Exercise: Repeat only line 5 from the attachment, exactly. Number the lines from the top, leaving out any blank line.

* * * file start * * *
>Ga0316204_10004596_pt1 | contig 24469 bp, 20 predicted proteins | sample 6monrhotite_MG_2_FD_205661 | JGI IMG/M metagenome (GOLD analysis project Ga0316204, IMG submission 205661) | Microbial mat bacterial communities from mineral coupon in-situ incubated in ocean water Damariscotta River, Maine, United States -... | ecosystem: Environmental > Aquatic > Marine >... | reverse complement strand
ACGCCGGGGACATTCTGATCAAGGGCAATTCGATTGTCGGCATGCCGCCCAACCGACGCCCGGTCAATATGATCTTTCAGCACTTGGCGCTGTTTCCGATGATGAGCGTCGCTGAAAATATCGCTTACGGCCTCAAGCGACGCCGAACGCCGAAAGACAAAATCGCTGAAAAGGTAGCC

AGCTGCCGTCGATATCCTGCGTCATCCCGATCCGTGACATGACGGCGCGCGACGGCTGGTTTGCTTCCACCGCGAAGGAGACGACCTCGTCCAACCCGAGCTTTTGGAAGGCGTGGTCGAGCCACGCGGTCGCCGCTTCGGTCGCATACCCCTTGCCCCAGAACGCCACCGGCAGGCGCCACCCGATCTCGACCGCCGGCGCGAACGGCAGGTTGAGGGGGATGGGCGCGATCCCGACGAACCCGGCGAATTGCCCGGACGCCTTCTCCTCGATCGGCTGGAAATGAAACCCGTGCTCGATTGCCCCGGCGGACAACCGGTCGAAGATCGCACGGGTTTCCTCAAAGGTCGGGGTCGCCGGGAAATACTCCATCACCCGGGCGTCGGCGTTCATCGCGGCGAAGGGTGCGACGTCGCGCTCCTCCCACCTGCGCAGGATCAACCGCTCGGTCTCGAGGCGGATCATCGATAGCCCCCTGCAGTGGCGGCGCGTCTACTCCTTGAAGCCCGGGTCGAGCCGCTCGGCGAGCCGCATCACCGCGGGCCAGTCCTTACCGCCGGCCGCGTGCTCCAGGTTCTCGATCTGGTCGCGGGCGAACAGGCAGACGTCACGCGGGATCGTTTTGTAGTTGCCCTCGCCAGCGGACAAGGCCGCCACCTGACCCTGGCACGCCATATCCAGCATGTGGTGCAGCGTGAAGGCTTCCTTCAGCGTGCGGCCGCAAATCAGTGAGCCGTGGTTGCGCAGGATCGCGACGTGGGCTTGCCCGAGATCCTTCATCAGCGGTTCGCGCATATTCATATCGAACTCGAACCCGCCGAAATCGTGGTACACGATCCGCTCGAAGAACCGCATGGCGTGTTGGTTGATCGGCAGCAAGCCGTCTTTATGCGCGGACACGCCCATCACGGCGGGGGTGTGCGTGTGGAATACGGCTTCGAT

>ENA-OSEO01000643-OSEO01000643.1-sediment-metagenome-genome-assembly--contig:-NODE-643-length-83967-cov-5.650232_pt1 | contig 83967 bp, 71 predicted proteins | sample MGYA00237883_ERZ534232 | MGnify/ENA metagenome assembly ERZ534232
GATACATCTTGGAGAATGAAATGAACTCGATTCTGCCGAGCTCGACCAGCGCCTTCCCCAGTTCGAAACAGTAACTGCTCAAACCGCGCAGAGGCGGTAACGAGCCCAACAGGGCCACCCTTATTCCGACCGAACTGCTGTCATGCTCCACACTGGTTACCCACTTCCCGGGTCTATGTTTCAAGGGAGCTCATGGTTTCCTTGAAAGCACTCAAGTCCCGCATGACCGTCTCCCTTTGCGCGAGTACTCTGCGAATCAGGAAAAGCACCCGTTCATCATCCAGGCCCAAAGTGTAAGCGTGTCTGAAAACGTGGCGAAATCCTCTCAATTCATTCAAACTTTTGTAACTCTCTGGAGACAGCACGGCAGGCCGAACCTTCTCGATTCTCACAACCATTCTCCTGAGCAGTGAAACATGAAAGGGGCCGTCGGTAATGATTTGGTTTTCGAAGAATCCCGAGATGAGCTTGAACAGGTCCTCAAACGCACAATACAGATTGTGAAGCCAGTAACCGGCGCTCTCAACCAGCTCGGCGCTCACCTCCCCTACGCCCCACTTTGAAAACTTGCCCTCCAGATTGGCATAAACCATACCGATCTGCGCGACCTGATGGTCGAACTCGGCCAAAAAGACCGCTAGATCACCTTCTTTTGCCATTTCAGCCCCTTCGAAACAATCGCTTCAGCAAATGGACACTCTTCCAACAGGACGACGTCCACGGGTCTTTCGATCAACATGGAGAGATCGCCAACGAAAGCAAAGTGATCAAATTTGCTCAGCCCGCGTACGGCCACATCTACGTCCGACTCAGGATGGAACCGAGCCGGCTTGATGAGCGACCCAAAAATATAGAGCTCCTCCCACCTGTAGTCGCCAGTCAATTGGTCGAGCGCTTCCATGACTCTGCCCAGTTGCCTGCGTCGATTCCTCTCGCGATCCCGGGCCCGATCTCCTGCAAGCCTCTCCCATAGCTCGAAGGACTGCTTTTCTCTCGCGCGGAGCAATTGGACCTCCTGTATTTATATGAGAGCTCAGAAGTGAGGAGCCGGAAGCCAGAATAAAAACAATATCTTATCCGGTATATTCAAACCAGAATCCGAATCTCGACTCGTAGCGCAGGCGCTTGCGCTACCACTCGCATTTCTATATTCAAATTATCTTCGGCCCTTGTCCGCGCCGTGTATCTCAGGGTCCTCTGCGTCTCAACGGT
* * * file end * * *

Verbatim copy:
GATACATCTTGGAGAATGAAATGAACTCGATTCTGCCGAGCTCGACCAGCGCCTTCCCCAGTTCGAAACAGTAACTGCTCAAACCGCGCAGAGGCGGTAACGAGCCCAACAGGGCCACCCTTATTCCGACCGAACTGCTGTCATGCTCCACACTGGTTACCCACTTCCCGGGTCTATGTTTCAAGGGAGCTCATGGTTTCCTTGAAAGCACTCAAGTCCCGCATGACCGTCTCCCTTTGCGCGAGTACTCTGCGAATCAGGAAAAGCACCCGTTCATCATCCAGGCCCAAAGTGTAAGCGTGTCTGAAAACGTGGCGAAATCCTCTCAATTCATTCAAACTTTTGTAACTCTCTGGAGACAGCACGGCAGGCCGAACCTTCTCGATTCTCACAACCATTCTCCTGAGCAGTGAAACATGAAAGGGGCCGTCGGTAATGATTTGGTTTTCGAAGAATCCCGAGATGAGCTTGAACAGGTCCTCAAACGCACAATACAGATTGTGAAGCCAGTAACCGGCGCTCTCAACCAGCTCGGCGCTCACCTCCCCTACGCCCCACTTTGAAAACTTGCCCTCCAGATTGGCATAAACCATACCGATCTGCGCGACCTGATGGTCGAACTCGGCCAAAAAGACCGCTAGATCACCTTCTTTTGCCATTTCAGCCCCTTCGAAACAATCGCTTCAGCAAATGGACACTCTTCCAACAGGACGACGTCCACGGGTCTTTCGATCAACATGGAGAGATCGCCAACGAAAGCAAAGTGATCAAATTTGCTCAGCCCGCGTACGGCCACATCTACGTCCGACTCAGGATGGAACCGAGCCGGCTTGATGAGCGACCCAAAAATATAGAGCTCCTCCCACCTGTAGTCGCCAGTCAATTGGTCGAGCGCTTCCATGACTCTGCCCAGTTGCCTGCGTCGATTCCTCTCGCGATCCCGGGCCCGATCTCCTGCAAGCCTCTCCCATAGCTCGAAGGACTGCTTTTCTCTCGCGCGGAGCAATTGGACCTCCTGTATTTATATGAGAGCTCAGAAGTGAGGAGCCGGAAGCCAGAATAAAAACAATATCTTATCCGGTATATTCAAACCAGAATCCGAATCTCGACTCGTAGCGCAGGCGCTTGCGCTACCACTCGCATTTCTATATTCAAATTATCTTCGGCCCTTGTCCGCGCCGTGTATCTCAGGGTCCTCTGCGTCTCAACGGT